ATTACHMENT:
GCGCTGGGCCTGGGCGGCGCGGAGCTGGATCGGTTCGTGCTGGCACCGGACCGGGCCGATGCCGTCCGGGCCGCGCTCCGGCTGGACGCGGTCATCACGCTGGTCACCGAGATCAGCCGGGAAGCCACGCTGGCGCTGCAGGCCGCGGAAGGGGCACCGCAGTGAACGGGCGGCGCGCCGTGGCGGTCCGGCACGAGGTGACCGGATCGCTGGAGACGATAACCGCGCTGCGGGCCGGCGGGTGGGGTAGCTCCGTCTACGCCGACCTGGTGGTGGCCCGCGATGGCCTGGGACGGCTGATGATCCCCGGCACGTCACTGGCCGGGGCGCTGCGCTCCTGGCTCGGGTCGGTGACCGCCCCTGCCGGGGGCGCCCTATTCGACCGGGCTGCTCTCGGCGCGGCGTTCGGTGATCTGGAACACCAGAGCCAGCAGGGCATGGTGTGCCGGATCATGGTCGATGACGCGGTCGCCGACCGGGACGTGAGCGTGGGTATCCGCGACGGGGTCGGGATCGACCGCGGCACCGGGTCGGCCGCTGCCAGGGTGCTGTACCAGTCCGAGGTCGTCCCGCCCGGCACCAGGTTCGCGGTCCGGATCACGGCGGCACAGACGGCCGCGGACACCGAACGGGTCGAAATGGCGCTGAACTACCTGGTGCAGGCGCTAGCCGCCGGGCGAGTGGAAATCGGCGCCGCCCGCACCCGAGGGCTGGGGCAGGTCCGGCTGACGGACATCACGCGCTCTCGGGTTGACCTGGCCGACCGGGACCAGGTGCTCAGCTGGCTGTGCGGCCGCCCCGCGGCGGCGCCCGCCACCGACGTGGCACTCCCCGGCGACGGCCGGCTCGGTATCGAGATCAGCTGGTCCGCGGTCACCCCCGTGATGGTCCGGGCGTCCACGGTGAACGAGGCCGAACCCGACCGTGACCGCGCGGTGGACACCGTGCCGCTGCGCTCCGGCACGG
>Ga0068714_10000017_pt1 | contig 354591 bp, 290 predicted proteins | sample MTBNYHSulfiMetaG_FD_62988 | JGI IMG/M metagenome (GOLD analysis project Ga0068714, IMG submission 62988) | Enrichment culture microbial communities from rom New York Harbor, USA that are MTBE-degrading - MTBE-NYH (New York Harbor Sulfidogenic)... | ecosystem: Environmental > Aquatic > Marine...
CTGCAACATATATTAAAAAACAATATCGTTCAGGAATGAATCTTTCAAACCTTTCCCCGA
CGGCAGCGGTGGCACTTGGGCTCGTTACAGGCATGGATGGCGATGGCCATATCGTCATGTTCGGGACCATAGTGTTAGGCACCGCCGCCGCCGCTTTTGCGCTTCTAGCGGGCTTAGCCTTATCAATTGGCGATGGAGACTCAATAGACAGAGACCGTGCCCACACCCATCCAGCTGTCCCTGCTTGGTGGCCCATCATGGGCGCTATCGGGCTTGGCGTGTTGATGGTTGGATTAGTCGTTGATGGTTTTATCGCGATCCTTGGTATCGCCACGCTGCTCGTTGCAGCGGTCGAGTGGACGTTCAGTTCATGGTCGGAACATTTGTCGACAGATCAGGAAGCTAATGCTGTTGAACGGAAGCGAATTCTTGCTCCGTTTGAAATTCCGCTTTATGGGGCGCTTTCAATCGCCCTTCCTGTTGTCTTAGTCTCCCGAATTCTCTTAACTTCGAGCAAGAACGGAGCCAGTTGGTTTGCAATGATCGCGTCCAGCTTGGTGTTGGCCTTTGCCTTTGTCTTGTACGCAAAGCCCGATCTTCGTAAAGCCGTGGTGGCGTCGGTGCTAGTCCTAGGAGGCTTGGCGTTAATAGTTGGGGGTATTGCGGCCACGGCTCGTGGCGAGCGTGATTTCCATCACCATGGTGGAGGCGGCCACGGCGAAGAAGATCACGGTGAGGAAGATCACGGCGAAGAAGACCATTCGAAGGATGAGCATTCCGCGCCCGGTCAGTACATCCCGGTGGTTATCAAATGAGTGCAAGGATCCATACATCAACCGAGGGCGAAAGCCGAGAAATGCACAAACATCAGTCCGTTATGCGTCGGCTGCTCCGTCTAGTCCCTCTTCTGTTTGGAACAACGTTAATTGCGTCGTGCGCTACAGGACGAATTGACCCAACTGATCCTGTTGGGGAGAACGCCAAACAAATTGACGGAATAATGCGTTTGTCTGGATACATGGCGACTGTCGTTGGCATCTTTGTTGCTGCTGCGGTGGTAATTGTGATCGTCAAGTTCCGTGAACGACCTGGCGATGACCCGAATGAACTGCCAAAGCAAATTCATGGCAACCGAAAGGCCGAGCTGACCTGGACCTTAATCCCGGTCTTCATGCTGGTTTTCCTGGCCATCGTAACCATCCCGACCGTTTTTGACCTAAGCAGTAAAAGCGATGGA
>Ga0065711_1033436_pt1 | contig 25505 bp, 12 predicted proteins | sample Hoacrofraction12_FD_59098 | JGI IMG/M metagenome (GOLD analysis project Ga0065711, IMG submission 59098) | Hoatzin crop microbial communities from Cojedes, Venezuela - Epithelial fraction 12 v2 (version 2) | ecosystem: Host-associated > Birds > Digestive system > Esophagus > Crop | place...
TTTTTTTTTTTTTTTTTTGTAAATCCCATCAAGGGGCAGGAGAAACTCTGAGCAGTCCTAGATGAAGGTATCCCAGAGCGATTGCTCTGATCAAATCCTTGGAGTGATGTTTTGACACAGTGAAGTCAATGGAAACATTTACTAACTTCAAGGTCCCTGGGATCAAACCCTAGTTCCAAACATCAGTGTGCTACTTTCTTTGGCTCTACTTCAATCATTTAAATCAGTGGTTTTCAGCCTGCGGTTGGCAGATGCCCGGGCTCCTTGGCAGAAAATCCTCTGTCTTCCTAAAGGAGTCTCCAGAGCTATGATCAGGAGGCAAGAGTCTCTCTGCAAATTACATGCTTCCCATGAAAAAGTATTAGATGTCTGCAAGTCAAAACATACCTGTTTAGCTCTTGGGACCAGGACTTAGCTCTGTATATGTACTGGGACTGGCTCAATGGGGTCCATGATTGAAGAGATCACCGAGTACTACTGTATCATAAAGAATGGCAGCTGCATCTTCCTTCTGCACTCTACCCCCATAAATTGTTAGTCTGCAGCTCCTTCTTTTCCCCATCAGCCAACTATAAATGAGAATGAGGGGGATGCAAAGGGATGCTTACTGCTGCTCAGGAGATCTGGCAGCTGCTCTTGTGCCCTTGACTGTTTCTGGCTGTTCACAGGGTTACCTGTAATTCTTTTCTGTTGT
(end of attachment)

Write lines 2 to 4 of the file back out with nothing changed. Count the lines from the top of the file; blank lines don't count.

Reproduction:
>Ga0068714_10000017_pt1 | contig 354591 bp, 290 predicted proteins | sample MTBNYHSulfiMetaG_FD_62988 | JGI IMG/M metagenome (GOLD analysis project Ga0068714, IMG submission 62988) | Enrichment culture microbial communities from rom New York Harbor, USA that are MTBE-degrading - MTBE-NYH (New York Harbor Sulfidogenic)... | ecosystem: Environmental > Aquatic > Marine...
CTGCAACATATATTAAAAAACAATATCGTTCAGGAATGAATCTTTCAAACCTTTCCCCGA
CGGCAGCGGTGGCACTTGGGCTCGTTACAGGCATGGATGGCGATGGCCATATCGTCATGTTCGGGACCATAGTGTTAGGCACCGCCGCCGCCGCTTTTGCGCTTCTAGCGGGCTTAGCCTTATCAATTGGCGATGGAGACTCAATAGACAGAGACCGTGCCCACACCCATCCAGCTGTCCCTGCTTGGTGGCCCATCATGGGCGCTATCGGGCTTGGCGTGTTGATGGTTGGATTAGTCGTTGATGGTTTTATCGCGATCCTTGGTATCGCCACGCTGCTCGTTGCAGCGGTCGAGTGGACGTTCAGTTCATGGTCGGAACATTTGTCGACAGATCAGGAAGCTAATGCTGTTGAACGGAAGCGAATTCTTGCTCCGTTTGAAATTCCGCTTTATGGGGCGCTTTCAATCGCCCTTCCTGTTGTCTTAGTCTCCCGAATTCTCTTAACTTCGAGCAAGAACGGAGCCAGTTGGTTTGCAATGATCGCGTCCAGCTTGGTGTTGGCCTTTGCCTTTGTCTTGTACGCAAAGCCCGATCTTCGTAAAGCCGTGGTGGCGTCGGTGCTAGTCCTAGGAGGCTTGGCGTTAATAGTTGGGGGTATTGCGGCCACGGCTCGTGGCGAGCGTGATTTCCATCACCATGGTGGAGGCGGCCACGGCGAAGAAGATCACGGTGAGGAAGATCACGGCGAAGAAGACCATTCGAAGGATGAGCATTCCGCGCCCGGTCAGTACATCCCGGTGGTTATCAAATGAGTGCAAGGATCCATACATCAACCGAGGGCGAAAGCCGAGAAATGCACAAACATCAGTCCGTTATGCGTCGGCTGCTCCGTCTAGTCCCTCTTCTGTTTGGAACAACGTTAATTGCGTCGTGCGCTACAGGACGAATTGACCCAACTGATCCTGTTGGGGAGAACGCCAAACAAATTGACGGAATAATGCGTTTGTCTGGATACATGGCGACTGTCGTTGGCATCTTTGTTGCTGCTGCGGTGGTAATTGTGATCGTCAAGTTCCGTGAACGACCTGGCGATGACCCGAATGAACTGCCAAAGCAAATTCATGGCAACCGAAAGGCCGAGCTGACCTGGACCTTAATCCCGGTCTTCATGCTGGTTTTCCTGGCCATCGTAACCATCCCGACCGTTTTTGACCTAAGCAGTAAAAGCGATGGA